Before public institutions were established in Arkansas, those who were born with disabilities or who were later disabled by disease, accident, age, or war were cared for by their families and other co-residents of their households. The first public facilities to address the needs of blind and deaf children, people with intellectual disabilities, and veterans emerged in Arkansas in the 1800s. During the twentieth century, additional public and private services for the disabled were established and laws were enacted to ensure their rights. Over the course of Arkansas’s history, the disabled have been cared for in their homes out of sight of others, then seen as persons to be sheltered by the state and charitable organizations, and, more recently, enabled as individuals who deserve to live full and productive lives.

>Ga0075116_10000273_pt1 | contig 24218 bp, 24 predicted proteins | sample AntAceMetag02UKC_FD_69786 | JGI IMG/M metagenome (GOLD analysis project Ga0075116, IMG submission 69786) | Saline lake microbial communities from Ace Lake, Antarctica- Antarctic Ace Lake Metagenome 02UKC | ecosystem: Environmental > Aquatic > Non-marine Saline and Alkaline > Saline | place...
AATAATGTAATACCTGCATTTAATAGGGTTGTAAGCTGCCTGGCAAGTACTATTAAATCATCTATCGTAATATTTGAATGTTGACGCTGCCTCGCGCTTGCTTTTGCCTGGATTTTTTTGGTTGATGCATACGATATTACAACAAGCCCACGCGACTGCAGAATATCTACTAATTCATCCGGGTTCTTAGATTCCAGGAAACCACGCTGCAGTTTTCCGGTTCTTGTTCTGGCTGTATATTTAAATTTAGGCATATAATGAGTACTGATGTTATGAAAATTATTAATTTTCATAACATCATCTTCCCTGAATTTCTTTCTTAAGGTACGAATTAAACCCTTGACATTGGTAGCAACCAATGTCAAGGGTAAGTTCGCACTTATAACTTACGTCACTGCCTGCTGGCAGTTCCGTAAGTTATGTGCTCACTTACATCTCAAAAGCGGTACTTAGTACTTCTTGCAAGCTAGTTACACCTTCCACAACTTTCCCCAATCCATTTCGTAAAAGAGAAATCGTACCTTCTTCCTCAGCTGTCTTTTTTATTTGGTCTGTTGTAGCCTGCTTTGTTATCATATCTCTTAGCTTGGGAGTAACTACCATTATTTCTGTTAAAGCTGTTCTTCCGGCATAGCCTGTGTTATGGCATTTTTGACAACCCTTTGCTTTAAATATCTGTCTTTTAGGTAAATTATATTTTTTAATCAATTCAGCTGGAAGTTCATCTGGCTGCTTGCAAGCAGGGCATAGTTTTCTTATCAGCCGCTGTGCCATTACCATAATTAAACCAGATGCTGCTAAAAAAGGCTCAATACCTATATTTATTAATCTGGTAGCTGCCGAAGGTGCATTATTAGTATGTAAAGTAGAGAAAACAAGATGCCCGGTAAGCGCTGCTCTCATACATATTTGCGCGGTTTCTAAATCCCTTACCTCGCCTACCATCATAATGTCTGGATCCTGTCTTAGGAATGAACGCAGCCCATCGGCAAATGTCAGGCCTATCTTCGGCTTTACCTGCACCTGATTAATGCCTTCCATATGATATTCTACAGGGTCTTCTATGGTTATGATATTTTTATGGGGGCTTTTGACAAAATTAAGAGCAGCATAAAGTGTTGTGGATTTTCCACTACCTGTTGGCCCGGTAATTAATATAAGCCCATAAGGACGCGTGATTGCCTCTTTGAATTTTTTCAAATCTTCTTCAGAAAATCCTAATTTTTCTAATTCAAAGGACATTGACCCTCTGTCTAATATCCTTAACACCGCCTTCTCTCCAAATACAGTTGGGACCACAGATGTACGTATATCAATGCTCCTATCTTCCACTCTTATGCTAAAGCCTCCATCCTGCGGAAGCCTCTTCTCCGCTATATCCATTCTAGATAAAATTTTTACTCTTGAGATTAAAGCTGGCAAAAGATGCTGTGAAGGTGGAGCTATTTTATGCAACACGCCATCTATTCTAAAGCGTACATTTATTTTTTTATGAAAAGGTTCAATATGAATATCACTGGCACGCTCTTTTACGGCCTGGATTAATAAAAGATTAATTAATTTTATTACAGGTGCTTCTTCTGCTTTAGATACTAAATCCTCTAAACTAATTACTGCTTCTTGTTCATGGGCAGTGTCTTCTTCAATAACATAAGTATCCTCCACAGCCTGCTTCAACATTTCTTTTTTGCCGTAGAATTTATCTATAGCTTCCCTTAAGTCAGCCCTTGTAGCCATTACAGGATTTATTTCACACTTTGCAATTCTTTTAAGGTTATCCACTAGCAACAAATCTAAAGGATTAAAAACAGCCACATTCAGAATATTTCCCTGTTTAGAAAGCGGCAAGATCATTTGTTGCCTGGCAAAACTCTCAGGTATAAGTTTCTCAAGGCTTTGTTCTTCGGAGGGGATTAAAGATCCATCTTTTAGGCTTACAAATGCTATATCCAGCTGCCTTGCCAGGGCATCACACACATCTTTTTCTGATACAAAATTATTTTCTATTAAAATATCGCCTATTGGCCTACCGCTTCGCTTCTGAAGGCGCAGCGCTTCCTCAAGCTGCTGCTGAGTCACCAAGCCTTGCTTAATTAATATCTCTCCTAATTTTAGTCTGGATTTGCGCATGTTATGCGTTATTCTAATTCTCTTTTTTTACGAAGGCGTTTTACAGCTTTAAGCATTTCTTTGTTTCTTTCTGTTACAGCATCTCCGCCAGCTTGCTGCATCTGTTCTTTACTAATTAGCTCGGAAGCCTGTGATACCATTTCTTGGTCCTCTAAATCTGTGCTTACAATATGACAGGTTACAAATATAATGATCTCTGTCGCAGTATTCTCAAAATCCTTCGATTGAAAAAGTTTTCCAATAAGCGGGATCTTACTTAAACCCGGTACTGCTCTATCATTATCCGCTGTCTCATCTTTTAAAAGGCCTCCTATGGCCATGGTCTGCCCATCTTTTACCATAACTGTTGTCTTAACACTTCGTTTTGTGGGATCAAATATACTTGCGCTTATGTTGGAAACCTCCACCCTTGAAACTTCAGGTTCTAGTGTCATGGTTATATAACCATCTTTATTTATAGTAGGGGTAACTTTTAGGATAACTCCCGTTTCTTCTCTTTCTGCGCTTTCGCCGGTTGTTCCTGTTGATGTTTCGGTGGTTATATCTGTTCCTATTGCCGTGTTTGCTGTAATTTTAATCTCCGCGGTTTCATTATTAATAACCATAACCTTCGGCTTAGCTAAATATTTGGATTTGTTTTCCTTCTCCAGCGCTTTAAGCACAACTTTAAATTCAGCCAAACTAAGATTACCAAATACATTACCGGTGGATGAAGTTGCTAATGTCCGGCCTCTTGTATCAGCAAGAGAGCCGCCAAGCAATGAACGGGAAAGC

In 1859, the Institute for the Education of the Blind was founded in Arkadelphia (Clark County). It was moved to Little Rock (Pulaski County) in 1868 and renamed the Arkansas School for the Blind in 1877. A school for deaf children was opened by the City of Little Rock in 1867; it was renamed the Arkansas Deaf Mute Institute 1868 and the Arkansas School for the Deaf in 1923. In the twenty-first century, both schools operate residential and day facilities in Little Rock and provide support to families and schools throughout the state. Initiated as the Arkansas Lunatic Asylum in 1873, then called the Arkansas State Hospital for Nervous Diseases, the Arkansas State Hospital served the state as the only facility for the mentally ill in Arkansas for many years. While previously focused on long-term care, its emphasis became enabling people to return to society.